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Amphibians Join the Genomic Revolution

Amphibians Join the Genomic Revolution

The dramatic drop in cost and time needed to sequence the genomes of animals over the past decade has revolutionized the study of evolutionary relationships. But for scientists who study amphibians, it feels like the genomics revolution has passed them by. More than 100 complete vertebrate genomes have been sequenced and released—including about 40 mammals, 13 fish, 9 birds and 9 reptiles. But amphibians? Just one.

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That is until now.

An international research team including David Hillis, professor of integrative biology at The University of Texas at Austin, has constructed the genome sequence of a second amphibian—the high Himalaya frog (Nanorana parkeri). Expanding the number of amphibian genomes for comparative study could help scientists better understand one of the major transitions in the history of life—the shift from water to land.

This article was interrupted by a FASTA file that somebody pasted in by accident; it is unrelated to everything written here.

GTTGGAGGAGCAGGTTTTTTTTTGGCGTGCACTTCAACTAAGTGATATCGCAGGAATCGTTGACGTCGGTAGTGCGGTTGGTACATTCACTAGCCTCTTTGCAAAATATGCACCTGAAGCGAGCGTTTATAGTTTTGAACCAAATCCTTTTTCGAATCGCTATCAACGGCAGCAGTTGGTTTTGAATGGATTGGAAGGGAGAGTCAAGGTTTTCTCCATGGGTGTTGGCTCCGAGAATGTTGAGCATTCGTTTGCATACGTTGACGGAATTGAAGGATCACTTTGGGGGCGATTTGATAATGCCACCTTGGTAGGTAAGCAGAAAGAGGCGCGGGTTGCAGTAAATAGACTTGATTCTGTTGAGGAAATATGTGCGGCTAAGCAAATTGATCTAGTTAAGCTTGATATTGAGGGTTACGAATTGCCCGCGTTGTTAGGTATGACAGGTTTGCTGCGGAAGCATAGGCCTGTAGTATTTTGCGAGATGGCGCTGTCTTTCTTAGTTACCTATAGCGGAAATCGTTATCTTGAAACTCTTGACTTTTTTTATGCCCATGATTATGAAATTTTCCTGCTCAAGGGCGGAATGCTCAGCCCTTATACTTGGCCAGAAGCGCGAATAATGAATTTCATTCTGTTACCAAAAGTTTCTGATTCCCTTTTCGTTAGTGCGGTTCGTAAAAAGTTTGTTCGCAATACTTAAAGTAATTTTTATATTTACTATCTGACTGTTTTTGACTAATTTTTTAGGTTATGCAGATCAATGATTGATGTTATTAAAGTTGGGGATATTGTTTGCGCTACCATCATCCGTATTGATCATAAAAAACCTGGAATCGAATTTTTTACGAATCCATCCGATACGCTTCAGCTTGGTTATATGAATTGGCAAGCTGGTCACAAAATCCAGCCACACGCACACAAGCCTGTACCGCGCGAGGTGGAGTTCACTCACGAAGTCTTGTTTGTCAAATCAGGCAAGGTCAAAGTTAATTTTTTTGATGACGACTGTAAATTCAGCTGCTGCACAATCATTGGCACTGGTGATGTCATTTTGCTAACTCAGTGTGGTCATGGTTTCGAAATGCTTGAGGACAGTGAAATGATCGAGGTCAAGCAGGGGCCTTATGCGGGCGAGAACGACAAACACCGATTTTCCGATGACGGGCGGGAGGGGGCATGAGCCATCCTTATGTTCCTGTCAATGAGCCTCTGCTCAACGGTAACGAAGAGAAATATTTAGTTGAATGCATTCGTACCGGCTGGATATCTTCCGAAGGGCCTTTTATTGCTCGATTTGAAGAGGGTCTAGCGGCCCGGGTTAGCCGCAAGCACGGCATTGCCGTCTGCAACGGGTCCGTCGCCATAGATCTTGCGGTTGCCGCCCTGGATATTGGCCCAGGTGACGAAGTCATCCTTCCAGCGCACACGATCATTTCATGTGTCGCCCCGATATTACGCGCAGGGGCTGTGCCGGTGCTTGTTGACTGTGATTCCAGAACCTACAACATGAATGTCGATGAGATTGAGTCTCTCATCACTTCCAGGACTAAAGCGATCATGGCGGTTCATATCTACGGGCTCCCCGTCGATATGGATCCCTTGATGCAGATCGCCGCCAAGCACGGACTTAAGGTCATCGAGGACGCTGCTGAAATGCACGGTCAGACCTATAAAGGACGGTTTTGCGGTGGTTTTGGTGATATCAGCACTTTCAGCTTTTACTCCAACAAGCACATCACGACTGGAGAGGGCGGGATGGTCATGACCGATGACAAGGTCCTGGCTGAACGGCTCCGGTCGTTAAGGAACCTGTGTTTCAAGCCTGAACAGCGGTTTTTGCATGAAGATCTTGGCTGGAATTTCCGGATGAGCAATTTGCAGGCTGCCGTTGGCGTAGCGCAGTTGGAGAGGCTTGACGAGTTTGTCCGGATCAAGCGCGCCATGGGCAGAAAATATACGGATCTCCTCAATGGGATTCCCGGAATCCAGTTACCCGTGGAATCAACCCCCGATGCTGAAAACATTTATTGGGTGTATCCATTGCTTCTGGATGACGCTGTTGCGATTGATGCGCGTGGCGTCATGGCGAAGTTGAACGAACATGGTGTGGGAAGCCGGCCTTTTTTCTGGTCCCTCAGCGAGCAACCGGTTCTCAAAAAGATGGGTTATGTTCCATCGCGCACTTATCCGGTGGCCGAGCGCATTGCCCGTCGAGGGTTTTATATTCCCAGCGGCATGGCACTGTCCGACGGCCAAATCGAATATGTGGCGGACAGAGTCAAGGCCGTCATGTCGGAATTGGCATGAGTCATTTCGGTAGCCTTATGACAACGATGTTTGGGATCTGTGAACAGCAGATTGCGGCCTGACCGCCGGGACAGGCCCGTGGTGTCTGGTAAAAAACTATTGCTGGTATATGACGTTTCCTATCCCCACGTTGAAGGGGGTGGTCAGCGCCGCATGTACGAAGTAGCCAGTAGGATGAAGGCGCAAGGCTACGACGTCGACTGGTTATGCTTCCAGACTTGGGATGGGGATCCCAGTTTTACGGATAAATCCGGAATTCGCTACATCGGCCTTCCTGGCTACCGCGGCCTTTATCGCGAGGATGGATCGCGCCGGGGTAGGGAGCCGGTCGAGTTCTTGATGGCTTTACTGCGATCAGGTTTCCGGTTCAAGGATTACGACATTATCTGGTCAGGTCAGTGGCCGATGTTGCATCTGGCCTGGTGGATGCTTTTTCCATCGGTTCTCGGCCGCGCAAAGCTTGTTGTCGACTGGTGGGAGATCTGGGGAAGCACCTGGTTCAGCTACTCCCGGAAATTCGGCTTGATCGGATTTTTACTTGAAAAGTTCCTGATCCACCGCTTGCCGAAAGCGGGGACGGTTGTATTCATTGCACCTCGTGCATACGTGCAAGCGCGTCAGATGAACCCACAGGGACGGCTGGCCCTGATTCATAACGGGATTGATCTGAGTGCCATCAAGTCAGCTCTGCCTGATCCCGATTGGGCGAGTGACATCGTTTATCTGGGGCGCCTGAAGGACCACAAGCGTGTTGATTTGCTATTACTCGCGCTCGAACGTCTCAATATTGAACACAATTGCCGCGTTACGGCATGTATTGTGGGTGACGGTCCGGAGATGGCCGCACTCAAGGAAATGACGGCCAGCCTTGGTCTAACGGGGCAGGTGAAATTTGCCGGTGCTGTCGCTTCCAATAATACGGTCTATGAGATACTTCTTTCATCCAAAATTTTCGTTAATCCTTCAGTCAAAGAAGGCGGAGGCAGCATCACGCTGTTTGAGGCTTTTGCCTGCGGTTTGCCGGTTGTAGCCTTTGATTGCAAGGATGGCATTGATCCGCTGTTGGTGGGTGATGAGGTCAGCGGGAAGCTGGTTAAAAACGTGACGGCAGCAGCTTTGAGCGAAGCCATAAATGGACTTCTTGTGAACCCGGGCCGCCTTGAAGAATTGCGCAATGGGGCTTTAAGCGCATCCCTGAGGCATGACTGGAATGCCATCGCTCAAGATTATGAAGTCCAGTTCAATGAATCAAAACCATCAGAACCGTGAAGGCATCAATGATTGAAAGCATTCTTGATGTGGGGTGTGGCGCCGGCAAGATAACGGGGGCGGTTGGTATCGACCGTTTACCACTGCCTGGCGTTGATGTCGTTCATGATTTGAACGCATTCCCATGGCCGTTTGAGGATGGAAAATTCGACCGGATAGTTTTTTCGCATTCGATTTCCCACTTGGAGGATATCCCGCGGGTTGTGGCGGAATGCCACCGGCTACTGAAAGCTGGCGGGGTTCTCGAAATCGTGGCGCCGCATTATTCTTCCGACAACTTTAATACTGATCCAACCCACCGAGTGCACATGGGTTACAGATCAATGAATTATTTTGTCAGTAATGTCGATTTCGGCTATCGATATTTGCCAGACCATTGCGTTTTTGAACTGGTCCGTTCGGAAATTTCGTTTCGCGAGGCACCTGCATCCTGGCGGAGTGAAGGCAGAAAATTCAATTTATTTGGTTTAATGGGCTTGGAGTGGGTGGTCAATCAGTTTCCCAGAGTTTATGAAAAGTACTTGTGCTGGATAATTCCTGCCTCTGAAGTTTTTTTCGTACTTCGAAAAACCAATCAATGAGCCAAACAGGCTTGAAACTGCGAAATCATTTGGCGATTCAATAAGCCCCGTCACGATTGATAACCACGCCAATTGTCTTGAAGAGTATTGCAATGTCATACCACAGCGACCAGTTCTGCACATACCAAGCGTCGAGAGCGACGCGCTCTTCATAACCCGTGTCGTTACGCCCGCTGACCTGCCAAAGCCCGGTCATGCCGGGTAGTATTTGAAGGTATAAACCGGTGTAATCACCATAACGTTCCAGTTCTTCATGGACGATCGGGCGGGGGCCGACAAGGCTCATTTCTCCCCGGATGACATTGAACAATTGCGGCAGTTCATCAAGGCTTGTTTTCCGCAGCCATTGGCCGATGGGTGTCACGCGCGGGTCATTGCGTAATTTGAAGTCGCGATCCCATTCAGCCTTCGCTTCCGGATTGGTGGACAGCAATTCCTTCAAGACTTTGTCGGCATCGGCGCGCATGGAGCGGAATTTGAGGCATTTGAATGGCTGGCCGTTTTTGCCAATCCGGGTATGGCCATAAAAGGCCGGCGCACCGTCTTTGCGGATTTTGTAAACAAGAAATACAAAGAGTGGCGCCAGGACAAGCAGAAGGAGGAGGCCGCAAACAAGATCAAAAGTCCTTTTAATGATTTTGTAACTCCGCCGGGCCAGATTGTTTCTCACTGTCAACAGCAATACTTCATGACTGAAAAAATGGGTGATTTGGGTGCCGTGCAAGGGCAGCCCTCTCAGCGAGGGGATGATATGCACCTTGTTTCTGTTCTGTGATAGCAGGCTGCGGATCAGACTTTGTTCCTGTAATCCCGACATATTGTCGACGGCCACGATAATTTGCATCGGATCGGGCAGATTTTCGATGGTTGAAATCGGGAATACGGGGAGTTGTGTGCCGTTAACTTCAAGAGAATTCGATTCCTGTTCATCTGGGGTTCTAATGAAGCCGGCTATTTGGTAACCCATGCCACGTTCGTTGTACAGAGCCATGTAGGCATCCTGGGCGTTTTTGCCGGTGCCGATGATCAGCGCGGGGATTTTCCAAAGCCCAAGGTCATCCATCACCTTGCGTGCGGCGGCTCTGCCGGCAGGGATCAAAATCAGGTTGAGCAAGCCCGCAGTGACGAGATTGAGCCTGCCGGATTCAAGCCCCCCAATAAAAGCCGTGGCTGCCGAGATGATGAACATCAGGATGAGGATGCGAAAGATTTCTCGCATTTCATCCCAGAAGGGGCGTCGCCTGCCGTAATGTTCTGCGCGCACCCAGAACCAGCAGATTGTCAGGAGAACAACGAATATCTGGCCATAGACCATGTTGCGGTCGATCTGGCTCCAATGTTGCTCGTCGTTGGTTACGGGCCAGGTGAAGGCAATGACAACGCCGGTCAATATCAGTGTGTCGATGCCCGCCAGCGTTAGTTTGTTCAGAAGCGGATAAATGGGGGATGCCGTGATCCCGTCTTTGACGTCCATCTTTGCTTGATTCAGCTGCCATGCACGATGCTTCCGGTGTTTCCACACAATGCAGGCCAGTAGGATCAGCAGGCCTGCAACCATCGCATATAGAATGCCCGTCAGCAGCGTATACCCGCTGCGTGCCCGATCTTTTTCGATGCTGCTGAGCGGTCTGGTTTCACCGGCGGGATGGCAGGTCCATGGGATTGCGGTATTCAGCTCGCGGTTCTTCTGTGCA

Hillis says there are an endless number of questions that he and others can start to ask now, such as why some groups of animals evolve more rapidly than others.

"If you have just one frog, it tells you a lot about that one frog," says Hillis. "If you have two highly divergent frogs, it now tells you a lot about all frogs."

Having that second genome should also speed up the process of sequencing other amphibian genomes.

"Having a second frog genome allows us to identify all the parts held in common and those act like little anchors," says Hillis. "Those anchors are ways to quickly understand other amphibian genomes."

The results were published last week in the journal Proceedings of the National Academy of Sciences.

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Friday, 13 December 2019

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